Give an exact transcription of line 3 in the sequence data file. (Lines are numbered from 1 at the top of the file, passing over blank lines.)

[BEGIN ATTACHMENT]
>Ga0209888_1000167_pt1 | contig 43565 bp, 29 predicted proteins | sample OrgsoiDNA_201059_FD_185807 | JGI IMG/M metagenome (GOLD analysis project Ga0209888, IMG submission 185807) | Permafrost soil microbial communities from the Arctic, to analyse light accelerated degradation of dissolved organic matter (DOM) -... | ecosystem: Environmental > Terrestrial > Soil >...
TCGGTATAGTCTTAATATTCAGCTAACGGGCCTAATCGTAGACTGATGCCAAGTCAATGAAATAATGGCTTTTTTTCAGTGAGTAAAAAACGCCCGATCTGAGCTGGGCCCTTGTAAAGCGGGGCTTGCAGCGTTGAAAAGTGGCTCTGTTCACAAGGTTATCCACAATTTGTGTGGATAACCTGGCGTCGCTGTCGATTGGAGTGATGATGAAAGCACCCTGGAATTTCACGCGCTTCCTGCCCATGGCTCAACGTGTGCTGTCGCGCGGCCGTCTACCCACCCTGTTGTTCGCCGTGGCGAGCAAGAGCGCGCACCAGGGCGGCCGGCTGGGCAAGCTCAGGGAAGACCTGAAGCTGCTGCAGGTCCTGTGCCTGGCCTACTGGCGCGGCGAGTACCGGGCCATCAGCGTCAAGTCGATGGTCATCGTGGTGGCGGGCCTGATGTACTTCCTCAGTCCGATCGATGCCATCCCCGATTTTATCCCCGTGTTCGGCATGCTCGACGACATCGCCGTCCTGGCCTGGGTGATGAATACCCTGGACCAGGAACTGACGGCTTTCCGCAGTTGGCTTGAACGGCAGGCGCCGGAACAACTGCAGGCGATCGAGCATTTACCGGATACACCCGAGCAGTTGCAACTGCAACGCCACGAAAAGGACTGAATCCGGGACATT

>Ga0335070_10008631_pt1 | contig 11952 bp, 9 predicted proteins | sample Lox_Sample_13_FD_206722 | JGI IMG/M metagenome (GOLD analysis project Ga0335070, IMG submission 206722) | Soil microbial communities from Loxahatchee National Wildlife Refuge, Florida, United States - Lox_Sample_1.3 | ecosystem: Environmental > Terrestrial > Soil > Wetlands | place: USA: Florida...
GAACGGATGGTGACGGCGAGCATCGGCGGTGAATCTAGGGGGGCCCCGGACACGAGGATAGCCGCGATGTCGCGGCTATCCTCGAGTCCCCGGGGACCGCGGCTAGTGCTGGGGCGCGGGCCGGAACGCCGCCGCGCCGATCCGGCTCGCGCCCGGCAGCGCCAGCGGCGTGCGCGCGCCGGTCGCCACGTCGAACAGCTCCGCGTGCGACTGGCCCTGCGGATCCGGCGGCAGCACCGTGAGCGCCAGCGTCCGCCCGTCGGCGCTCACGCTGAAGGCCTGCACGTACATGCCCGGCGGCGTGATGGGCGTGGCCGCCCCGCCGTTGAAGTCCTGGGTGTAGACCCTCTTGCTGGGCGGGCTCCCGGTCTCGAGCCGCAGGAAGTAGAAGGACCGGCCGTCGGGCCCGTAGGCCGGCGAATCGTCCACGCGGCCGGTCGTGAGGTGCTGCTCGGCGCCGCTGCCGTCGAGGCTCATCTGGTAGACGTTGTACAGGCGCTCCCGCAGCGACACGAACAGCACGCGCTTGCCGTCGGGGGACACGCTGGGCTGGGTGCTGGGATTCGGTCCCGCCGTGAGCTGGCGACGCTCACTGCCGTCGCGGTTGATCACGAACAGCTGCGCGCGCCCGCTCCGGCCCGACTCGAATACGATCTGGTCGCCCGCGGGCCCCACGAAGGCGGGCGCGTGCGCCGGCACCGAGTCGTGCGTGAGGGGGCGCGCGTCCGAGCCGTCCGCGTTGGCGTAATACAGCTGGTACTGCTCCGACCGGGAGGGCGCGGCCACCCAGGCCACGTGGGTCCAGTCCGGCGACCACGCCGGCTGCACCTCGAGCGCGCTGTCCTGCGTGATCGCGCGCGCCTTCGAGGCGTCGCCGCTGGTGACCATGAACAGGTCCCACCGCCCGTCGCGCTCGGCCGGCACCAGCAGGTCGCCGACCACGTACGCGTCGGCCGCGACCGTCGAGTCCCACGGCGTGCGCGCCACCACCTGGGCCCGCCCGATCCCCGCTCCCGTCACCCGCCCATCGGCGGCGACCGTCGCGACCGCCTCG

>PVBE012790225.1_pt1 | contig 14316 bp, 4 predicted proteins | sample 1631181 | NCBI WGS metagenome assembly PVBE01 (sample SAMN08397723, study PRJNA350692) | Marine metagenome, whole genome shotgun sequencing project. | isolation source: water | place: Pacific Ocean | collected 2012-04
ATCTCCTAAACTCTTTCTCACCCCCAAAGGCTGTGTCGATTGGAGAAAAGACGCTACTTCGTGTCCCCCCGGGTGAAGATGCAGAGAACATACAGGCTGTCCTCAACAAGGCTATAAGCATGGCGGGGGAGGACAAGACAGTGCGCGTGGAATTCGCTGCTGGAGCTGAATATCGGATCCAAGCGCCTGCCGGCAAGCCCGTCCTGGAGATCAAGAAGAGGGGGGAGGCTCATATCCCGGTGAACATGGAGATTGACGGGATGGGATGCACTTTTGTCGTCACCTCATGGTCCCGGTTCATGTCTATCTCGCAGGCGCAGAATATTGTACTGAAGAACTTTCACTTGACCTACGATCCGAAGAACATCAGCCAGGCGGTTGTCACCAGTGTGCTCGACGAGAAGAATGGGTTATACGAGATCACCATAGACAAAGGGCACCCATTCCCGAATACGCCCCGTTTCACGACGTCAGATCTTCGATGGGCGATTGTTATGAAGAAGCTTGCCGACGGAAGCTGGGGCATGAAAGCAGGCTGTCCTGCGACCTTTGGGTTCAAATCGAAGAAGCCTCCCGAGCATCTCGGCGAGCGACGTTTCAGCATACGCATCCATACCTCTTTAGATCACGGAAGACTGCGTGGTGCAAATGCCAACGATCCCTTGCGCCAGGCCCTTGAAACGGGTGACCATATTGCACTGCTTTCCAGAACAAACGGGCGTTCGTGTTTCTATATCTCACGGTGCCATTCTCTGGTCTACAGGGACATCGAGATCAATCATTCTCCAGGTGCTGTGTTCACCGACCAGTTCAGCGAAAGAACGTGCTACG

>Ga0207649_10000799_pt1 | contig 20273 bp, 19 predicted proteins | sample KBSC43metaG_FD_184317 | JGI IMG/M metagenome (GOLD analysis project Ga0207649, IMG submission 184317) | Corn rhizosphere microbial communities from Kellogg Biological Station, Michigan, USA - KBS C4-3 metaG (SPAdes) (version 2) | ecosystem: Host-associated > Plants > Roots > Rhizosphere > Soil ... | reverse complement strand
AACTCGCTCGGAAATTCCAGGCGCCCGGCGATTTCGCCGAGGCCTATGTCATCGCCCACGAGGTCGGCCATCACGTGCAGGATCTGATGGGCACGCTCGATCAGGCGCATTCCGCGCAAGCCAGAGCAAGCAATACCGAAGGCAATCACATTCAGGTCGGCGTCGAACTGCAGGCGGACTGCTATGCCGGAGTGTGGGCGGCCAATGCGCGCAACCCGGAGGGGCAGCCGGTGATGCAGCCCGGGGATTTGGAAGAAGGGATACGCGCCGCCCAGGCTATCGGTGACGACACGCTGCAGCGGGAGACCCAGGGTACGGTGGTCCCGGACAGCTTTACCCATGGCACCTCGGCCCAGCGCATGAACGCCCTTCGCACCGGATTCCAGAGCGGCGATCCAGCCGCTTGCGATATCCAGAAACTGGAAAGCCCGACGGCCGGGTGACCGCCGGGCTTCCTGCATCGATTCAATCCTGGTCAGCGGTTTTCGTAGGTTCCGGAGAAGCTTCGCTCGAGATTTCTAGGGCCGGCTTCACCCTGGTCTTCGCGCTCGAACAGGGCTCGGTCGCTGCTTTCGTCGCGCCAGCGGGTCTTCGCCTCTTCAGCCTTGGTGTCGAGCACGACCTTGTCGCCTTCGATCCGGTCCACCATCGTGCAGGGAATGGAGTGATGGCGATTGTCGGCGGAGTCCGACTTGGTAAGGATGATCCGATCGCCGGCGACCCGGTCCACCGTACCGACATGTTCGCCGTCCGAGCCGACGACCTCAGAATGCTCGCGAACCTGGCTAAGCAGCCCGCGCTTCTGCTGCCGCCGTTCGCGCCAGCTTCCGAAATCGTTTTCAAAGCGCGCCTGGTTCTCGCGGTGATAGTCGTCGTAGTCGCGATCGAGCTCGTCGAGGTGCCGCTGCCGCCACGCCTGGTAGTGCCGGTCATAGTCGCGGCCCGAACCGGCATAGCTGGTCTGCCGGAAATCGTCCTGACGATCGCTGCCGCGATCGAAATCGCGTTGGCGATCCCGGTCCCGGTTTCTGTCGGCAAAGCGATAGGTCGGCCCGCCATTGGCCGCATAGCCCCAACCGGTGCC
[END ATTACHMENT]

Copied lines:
>Ga0335070_10008631_pt1 | contig 11952 bp, 9 predicted proteins | sample Lox_Sample_13_FD_206722 | JGI IMG/M metagenome (GOLD analysis project Ga0335070, IMG submission 206722) | Soil microbial communities from Loxahatchee National Wildlife Refuge, Florida, United States - Lox_Sample_1.3 | ecosystem: Environmental > Terrestrial > Soil > Wetlands | place: USA: Florida...